Naturally, the Palestinian liberation discourse has adopted references to the popular struggle against South Africa’s apartheid, while the Palestinian Boycott, Divestment and Sanctions (BDS) movement is also largely modelled around the boycott movement of South Africa.
Palestinians pose for a picture with a sculpture of the first democratically elected South African President Nelson Mandela in the West Bank city of Ramallah, on April 26, 2016. AP/Nasser Nasser
Today, the comparison between Israeli and South African apartheid is as pervasive as it is obvious. Just as South Africa and many other settler colonies did in the past, Israel is now utilising policies of racial segregation and ethnic cleansing to advance and preserve the interests of the colonialists while suppressing and marginalising the basic human rights of the colonised population.
The relentless resistance and overwhelming sacrifices of South Africans which were made to ultimately overturn hundreds of years of Dutch and British colonialism and racial apartheid are exceptional and praiseworthy. Challenging and officially defeating the powerful and sinister forces that upheld such historic injustice is a tremendous feat. It underscores the unsurmountable power of popular movements and presents a positive example for Palestinians.
However, in the rush to emphasise the similarities between the two experiences – which itself stems from the burning and justifiable desire of Palestinians to achieve their own “South Africa moment” – two major mistakes are being made.
One, Palestinians often misconstrue and romanticise the path of the South African anti-apartheid struggle. Two, there is a widely-shared belief, among Palestinians and their supporters, that the official scrapping of apartheid laws automatically ushered in a new age of democracy and equality in South Africa.
Such perceptions lead to the erroneous assumption that a similar legal victory in Israel can solve all of Palestine’s problems and pave the way for the coveted one-state solution.
This issue occupied my mind during a recent visit to South Africa. While giving lectures on Palestine and the shared struggle of the two nations, I had the opportunity to meet and discuss the South African experience with a number of intellectuals, former anti-apartheid fighters and human rights activists who are part of today’s South African struggle for equality.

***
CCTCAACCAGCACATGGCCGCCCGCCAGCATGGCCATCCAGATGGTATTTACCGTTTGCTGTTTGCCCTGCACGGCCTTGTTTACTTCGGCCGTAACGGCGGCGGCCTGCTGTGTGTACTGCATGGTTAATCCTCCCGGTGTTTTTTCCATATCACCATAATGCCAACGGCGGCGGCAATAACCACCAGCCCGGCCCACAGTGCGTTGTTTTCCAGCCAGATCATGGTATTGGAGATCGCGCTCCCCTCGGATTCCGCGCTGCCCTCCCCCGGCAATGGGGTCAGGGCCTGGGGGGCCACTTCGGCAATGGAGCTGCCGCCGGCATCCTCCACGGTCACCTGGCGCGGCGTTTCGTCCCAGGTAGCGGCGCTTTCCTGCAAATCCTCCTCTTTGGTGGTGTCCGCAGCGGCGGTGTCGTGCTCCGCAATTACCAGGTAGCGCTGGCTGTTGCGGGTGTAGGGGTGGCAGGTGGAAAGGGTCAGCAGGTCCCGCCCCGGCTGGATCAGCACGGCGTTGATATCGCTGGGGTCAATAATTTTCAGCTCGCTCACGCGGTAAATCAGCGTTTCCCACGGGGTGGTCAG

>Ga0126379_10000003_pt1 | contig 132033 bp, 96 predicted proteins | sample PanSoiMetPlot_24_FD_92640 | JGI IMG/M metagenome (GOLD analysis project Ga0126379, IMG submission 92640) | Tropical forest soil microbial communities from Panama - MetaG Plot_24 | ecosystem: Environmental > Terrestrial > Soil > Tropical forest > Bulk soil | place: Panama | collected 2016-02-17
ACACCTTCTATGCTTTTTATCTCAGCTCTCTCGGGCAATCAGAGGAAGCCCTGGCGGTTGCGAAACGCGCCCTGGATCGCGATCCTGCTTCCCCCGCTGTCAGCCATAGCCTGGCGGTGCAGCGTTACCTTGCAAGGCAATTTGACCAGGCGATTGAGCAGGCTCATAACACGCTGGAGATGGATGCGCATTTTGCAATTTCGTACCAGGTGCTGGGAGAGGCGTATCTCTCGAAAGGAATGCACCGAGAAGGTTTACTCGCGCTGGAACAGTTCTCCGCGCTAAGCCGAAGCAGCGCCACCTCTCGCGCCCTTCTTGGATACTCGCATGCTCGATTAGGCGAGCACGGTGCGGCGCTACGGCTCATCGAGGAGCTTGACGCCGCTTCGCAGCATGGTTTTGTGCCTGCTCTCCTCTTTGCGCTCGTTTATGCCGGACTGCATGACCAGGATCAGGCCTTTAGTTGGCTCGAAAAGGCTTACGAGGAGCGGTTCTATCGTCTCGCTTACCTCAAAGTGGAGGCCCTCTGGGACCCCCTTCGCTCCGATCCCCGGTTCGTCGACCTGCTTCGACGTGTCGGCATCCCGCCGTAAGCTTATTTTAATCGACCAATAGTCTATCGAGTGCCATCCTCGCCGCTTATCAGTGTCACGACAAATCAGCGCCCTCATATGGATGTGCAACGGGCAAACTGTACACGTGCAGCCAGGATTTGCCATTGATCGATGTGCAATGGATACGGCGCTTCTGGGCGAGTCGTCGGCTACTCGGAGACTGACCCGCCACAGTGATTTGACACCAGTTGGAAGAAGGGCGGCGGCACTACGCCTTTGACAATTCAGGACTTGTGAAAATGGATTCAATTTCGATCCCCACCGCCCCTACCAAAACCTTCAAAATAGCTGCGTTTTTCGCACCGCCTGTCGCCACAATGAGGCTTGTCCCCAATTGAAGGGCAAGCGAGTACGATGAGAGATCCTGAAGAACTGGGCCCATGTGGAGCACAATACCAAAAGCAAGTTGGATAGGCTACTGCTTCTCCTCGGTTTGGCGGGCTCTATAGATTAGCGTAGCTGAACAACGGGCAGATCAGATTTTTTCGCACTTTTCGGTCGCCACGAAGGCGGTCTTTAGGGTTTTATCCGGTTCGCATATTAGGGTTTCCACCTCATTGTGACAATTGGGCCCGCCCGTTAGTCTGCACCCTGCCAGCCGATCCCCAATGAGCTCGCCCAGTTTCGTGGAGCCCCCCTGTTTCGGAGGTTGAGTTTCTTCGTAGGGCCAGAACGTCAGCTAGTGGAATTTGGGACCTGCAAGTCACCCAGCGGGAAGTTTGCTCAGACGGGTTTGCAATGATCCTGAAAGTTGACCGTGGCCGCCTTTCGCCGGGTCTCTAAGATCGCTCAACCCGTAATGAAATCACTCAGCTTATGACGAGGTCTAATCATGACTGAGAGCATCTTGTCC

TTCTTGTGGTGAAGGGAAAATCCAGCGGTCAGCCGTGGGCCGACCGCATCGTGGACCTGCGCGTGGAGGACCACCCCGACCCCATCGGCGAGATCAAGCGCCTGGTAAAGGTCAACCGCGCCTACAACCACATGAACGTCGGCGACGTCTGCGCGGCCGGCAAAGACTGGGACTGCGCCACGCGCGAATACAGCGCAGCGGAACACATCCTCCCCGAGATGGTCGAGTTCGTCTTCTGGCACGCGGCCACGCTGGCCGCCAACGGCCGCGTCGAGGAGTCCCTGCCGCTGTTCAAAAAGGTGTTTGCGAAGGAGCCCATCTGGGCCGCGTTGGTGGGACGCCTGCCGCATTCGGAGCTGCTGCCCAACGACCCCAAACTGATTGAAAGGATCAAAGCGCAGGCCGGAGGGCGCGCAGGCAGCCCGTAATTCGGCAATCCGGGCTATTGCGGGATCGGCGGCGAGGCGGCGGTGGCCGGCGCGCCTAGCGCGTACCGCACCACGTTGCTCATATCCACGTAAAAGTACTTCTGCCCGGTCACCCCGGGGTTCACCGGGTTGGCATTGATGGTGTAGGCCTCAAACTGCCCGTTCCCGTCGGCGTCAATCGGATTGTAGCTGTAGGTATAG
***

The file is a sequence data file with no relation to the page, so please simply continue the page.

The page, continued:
In my opinion, Palestinians must hear and examine closely the views of South Africans who have fought and continue to fight for true equality and meaningful democracy, so that they can better understand post-apartheid South Africa and draw important lessons for our own struggle.
Nationhood, democracy and marginalisation
One of the main challenges that post-apartheid South Africa has faced is building a nation on the ashes of a regime which was predicated on racial division, marginalisation and oppression.
As South African academics Na’eem Jeenah and Salim Vally explained in their essay, Beyond Ethnic Nationalism: Lessons from South Africa, a common future for the colonialists and the colonised can only be built “when there is agreement that a new nation needs to be forged within a new state”.
“While it might be tempting to talk about the new state now and leave the question of the new nation for some post-liberation phase, this would be a huge mistake. It was postponed in South Africa and South Africans are now living with the consequences,” Jeenah and Vally wrote.
Indeed, while post-apartheid governments in South Africa emphasised symbols of unity and celebrated diversity – such as the rainbow flag – symbolism was not enough to stitch together a nation.